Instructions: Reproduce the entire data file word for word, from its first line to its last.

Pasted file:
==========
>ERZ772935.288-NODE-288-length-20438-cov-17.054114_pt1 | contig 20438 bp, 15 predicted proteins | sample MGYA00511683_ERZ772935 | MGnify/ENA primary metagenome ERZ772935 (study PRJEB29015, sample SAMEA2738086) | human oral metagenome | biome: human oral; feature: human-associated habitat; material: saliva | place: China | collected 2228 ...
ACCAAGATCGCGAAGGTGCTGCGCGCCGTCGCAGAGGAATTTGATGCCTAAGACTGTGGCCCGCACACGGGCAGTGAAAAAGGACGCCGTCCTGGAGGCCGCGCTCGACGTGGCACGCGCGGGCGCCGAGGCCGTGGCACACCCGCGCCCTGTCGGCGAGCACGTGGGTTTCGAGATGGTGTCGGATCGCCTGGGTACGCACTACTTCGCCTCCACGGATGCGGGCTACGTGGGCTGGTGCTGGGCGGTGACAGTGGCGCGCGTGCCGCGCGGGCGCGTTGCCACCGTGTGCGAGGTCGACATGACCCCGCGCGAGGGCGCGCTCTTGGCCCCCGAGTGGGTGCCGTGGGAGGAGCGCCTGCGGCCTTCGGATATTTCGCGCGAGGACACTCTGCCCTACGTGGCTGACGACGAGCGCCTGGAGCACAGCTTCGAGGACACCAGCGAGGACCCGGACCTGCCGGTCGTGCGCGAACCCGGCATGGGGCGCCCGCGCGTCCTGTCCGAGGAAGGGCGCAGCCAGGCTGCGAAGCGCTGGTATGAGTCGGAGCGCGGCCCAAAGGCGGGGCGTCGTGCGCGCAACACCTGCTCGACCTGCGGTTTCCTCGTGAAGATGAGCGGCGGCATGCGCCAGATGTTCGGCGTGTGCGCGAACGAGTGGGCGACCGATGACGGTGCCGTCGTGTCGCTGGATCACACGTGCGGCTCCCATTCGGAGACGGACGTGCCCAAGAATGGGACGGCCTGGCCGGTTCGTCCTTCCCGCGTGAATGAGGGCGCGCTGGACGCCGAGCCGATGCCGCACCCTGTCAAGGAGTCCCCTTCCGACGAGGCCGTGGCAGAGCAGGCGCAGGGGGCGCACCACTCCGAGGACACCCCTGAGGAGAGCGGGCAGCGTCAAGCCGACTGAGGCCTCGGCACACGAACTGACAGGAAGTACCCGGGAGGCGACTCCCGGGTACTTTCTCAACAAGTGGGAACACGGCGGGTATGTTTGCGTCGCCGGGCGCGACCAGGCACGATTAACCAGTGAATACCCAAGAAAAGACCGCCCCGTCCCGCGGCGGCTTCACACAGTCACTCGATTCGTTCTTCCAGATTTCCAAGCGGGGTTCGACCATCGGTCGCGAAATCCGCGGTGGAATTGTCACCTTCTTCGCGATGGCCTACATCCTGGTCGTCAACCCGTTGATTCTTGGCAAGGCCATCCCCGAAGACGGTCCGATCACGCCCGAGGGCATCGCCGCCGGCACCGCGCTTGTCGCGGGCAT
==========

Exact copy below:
>ERZ772935.288-NODE-288-length-20438-cov-17.054114_pt1 | contig 20438 bp, 15 predicted proteins | sample MGYA00511683_ERZ772935 | MGnify/ENA primary metagenome ERZ772935 (study PRJEB29015, sample SAMEA2738086) | human oral metagenome | biome: human oral; feature: human-associated habitat; material: saliva | place: China | collected 2228 ...
ACCAAGATCGCGAAGGTGCTGCGCGCCGTCGCAGAGGAATTTGATGCCTAAGACTGTGGCCCGCACACGGGCAGTGAAAAAGGACGCCGTCCTGGAGGCCGCGCTCGACGTGGCACGCGCGGGCGCCGAGGCCGTGGCACACCCGCGCCCTGTCGGCGAGCACGTGGGTTTCGAGATGGTGTCGGATCGCCTGGGTACGCACTACTTCGCCTCCACGGATGCGGGCTACGTGGGCTGGTGCTGGGCGGTGACAGTGGCGCGCGTGCCGCGCGGGCGCGTTGCCACCGTGTGCGAGGTCGACATGACCCCGCGCGAGGGCGCGCTCTTGGCCCCCGAGTGGGTGCCGTGGGAGGAGCGCCTGCGGCCTTCGGATATTTCGCGCGAGGACACTCTGCCCTACGTGGCTGACGACGAGCGCCTGGAGCACAGCTTCGAGGACACCAGCGAGGACCCGGACCTGCCGGTCGTGCGCGAACCCGGCATGGGGCGCCCGCGCGTCCTGTCCGAGGAAGGGCGCAGCCAGGCTGCGAAGCGCTGGTATGAGTCGGAGCGCGGCCCAAAGGCGGGGCGTCGTGCGCGCAACACCTGCTCGACCTGCGGTTTCCTCGTGAAGATGAGCGGCGGCATGCGCCAGATGTTCGGCGTGTGCGCGAACGAGTGGGCGACCGATGACGGTGCCGTCGTGTCGCTGGATCACACGTGCGGCTCCCATTCGGAGACGGACGTGCCCAAGAATGGGACGGCCTGGCCGGTTCGTCCTTCCCGCGTGAATGAGGGCGCGCTGGACGCCGAGCCGATGCCGCACCCTGTCAAGGAGTCCCCTTCCGACGAGGCCGTGGCAGAGCAGGCGCAGGGGGCGCACCACTCCGAGGACACCCCTGAGGAGAGCGGGCAGCGTCAAGCCGACTGAGGCCTCGGCACACGAACTGACAGGAAGTACCCGGGAGGCGACTCCCGGGTACTTTCTCAACAAGTGGGAACACGGCGGGTATGTTTGCGTCGCCGGGCGCGACCAGGCACGATTAACCAGTGAATACCCAAGAAAAGACCGCCCCGTCCCGCGGCGGCTTCACACAGTCACTCGATTCGTTCTTCCAGATTTCCAAGCGGGGTTCGACCATCGGTCGCGAAATCCGCGGTGGAATTGTCACCTTCTTCGCGATGGCCTACATCCTGGTCGTCAACCCGTTGATTCTTGGCAAGGCCATCCCCGAAGACGGTCCGATCACGCCCGAGGGCATCGCCGCCGGCACCGCGCTTGTCGCGGGCAT